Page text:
Radicular pain

Radicular pain


Radicular pain, or radiculitis, is pain “radiated”
along the dermatome of a nerve due to inflammation or other irritation of the nerve root at its
connection to the spinal column. A common form of radiculitis is sciatica – radicular
pain that radiates along the sciatic nerve from the lower spine to the lower back, gluteal
muscles, back of the upper thigh, calf, and foot as often secondary to nerve root irritation
from a spinal disc herniation or from osteophytes in the lumbar region of the spine. Treatment options
Seeking treatment for radiculitis should not be delayed. Depending on the severity, certain muscles
may start to atrophy over time, which in turn requires physical therapy for recovery. Also, radiculitis is known to cause patients
to “favor” certain muscles which can result in the overdevelopment of those muscles relative
to others, causing abnormal torque on joints that can cause degenerative damage. Initial treatment for the pain may involve
one or a combination of the following interventions: One or two days of rest, if the pain is severe
Application of ice and/or heat Non-steroidal anti-inflammatory drugs, such
as ibuprofen or nabumetone Acetaminophen, e.g. Tylenol, which helps reduce
the pain signals in the brain Spinal manipulation or mobilization when lumbar
spine related Gabapentin or the newer prescription medicine
pregabalin Analgesics or pain killers, such as Vicodin,
Percocet, or, in severe cases, a low dosage of Methadone
Muscle relaxers, such as cyclobenzaprine or methocarbamol
Epidural steroidal injections, which involves injecting a steroid directly into the problem
area in the back to treat the inflammation that is irritating the nerve root
Once the initial period of severe pain is under control, a variety of treatments may
be employed to address the underlying cause of the pain, such as a disc herniation, lumbar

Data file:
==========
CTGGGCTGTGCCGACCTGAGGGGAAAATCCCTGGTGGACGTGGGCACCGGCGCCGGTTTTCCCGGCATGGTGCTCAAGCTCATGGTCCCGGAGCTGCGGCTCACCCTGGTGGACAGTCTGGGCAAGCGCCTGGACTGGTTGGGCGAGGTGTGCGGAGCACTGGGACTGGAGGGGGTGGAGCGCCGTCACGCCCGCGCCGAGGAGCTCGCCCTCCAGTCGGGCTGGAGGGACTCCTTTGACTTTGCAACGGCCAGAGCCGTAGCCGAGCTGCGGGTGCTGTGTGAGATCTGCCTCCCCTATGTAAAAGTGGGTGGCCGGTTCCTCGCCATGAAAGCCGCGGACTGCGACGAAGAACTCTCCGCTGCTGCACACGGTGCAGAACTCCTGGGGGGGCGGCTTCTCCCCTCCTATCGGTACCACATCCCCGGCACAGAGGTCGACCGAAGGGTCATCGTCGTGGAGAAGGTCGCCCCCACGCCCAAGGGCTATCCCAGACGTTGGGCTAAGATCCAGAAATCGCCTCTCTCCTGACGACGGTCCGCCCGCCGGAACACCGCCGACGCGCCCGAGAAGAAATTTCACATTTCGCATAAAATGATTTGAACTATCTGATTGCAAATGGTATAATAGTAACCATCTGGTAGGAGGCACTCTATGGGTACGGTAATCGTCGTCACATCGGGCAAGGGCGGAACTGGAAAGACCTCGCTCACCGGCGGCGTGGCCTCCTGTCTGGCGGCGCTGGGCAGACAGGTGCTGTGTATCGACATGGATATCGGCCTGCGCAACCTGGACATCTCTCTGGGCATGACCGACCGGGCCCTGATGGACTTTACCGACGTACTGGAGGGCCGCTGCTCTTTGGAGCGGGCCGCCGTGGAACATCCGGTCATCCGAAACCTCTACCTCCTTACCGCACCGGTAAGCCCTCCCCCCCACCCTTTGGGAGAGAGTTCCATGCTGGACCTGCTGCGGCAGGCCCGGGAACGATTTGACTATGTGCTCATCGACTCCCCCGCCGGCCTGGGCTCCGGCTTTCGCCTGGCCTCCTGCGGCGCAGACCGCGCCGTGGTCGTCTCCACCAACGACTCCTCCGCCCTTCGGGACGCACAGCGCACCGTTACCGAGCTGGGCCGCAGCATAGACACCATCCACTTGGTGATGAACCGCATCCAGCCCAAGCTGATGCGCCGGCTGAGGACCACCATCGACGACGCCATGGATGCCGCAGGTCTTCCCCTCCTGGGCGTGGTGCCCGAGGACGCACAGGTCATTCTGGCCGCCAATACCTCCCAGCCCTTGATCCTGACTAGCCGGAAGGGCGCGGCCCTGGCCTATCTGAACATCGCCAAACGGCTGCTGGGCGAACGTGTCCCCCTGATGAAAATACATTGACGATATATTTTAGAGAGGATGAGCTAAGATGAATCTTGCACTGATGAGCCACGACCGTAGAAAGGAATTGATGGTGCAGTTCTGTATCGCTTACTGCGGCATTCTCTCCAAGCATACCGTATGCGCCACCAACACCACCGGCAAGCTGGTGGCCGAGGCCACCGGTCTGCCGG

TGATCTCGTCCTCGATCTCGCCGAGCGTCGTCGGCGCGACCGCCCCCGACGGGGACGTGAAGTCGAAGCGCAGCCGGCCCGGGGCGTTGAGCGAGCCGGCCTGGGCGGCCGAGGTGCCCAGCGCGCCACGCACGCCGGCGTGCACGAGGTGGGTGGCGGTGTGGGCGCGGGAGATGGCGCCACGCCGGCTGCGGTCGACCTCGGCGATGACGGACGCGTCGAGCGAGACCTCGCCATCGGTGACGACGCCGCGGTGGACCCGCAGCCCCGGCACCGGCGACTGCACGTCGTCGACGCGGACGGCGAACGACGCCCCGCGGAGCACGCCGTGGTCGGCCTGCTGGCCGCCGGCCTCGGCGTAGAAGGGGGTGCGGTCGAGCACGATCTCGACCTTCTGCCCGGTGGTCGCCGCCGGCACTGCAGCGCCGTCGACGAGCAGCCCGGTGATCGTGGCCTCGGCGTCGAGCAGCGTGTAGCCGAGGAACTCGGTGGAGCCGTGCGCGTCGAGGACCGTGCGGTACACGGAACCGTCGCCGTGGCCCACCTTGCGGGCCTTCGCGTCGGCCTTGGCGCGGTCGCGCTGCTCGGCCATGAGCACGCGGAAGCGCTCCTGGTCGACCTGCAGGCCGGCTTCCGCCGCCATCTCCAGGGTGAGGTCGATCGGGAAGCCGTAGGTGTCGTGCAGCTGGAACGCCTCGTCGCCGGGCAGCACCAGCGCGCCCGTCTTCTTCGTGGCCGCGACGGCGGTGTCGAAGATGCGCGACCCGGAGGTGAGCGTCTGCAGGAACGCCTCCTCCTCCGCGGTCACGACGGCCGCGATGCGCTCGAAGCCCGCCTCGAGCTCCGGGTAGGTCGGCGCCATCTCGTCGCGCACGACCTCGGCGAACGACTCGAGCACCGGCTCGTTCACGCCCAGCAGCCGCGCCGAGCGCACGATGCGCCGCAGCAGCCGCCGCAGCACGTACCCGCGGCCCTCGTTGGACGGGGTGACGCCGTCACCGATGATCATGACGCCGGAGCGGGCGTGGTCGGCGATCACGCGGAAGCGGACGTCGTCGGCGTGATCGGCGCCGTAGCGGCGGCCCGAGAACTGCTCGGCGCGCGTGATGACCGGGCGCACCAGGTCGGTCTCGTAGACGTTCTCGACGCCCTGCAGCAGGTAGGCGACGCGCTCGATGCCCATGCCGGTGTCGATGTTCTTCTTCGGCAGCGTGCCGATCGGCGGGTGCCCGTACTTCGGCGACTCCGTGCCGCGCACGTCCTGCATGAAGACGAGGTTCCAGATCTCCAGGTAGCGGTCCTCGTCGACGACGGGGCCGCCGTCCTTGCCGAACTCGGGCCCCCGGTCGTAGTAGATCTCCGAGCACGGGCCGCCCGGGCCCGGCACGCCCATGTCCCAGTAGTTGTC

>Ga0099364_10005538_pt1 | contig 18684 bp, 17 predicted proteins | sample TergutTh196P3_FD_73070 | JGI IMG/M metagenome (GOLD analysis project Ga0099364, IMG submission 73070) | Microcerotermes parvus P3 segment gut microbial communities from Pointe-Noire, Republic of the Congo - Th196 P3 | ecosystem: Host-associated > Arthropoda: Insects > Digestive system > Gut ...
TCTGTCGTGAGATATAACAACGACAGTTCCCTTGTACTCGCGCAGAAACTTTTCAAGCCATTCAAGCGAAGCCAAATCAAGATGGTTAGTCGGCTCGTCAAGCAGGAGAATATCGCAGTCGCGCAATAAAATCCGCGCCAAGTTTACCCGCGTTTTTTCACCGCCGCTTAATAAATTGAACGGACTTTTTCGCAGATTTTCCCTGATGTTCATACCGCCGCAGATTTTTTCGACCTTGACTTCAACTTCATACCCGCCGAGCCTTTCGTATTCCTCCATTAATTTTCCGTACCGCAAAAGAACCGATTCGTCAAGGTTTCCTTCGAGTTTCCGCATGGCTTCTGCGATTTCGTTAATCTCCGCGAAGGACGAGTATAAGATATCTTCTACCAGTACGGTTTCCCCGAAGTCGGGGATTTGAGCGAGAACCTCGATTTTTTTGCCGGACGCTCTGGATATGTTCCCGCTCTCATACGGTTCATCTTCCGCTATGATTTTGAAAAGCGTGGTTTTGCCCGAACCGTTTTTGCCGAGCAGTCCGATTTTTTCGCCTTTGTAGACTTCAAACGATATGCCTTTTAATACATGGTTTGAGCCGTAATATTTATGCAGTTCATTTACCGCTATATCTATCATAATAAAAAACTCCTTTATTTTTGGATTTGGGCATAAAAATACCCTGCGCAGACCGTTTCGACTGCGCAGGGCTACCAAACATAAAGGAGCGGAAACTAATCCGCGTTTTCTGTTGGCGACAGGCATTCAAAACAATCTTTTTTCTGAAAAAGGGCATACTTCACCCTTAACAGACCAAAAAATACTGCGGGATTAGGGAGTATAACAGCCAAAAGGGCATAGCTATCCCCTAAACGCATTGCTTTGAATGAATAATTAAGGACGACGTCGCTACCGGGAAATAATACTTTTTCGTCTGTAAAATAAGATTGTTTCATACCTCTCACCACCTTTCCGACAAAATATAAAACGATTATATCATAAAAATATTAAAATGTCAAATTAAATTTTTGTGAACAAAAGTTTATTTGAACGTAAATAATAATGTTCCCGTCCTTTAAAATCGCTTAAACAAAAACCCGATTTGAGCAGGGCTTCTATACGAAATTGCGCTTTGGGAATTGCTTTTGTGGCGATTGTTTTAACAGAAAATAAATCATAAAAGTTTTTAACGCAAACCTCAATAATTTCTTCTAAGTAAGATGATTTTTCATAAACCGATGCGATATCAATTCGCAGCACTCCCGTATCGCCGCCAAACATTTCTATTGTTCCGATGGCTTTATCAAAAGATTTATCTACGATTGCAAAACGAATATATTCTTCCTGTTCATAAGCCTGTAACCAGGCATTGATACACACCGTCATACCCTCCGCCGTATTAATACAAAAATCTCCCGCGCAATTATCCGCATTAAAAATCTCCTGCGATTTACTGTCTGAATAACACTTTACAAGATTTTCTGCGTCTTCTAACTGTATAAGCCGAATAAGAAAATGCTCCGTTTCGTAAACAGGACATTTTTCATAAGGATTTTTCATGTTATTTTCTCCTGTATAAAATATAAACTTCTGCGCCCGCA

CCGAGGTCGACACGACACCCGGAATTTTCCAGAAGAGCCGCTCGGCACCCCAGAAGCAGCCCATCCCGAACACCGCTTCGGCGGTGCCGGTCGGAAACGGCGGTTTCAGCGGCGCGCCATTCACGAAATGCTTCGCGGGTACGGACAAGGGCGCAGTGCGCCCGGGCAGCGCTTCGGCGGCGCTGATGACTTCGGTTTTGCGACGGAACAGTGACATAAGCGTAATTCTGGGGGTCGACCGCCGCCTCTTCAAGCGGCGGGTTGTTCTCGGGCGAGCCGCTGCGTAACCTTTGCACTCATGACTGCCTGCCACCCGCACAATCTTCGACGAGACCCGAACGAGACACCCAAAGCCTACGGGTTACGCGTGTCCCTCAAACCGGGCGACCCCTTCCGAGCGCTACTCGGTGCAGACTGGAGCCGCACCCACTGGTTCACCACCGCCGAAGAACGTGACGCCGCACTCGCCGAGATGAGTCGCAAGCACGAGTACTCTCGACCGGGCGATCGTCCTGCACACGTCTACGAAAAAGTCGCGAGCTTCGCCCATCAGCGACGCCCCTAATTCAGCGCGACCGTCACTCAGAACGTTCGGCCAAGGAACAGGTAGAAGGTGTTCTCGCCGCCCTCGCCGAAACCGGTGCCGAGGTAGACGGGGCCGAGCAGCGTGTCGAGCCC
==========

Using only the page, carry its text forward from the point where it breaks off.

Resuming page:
spinal stenosis, or degenerative disc disease: Physical therapy: stretching and physical
exercise; often recommended after a period of one to two days of rest and treatment to
get the pain under control. Massage therapy can be a useful adjunct in
relieving pain; myofascial release may be helpful. Yoga therapy by a skilled yoga therapist is
another excellent adjunct treatment. Chiropractic
Acupuncture Modifying personal habits and lifestyle to
prevent future exacerbation of the underlying cause of the pain is also important. For example, maintaining an appropriate body
weight that’s known not to aggravate the discs as well as changing the way one goes about
bending over for objects on the ground. Another important lifestyle change that is
usually recommended is to maintain a regular stretching and exercise program. There are also a variety of surgeries that
can be employed to treat severe cases of radicular pain, depending on the underlying condition
that the surgery addresses. To treat a disc herniation, which may cause
persistent radiating pain, a microdiscectomy surgery is usually performed. This is a minimally invasive approach that
removes the portion of the disc that presses against the nerve root. The surgery has a high success rate, minimal
healing time, and usually provides immediate relief of the sciatica and other symptoms
caused by a herniated disc. This surgery may be recommended after several
weeks of non-surgical treatment, or even earlier if the pain and other sciatica symptoms are
severe. However, even in discal herniations, the long
term outcomes do not differ between those who undergo surgery and those who do not. The decision to undergo surgery is not trivial,
and is preferably made in consultation with two or more physicians. See also
Intervertebral disc Sciatica
Spinal disc herniation References

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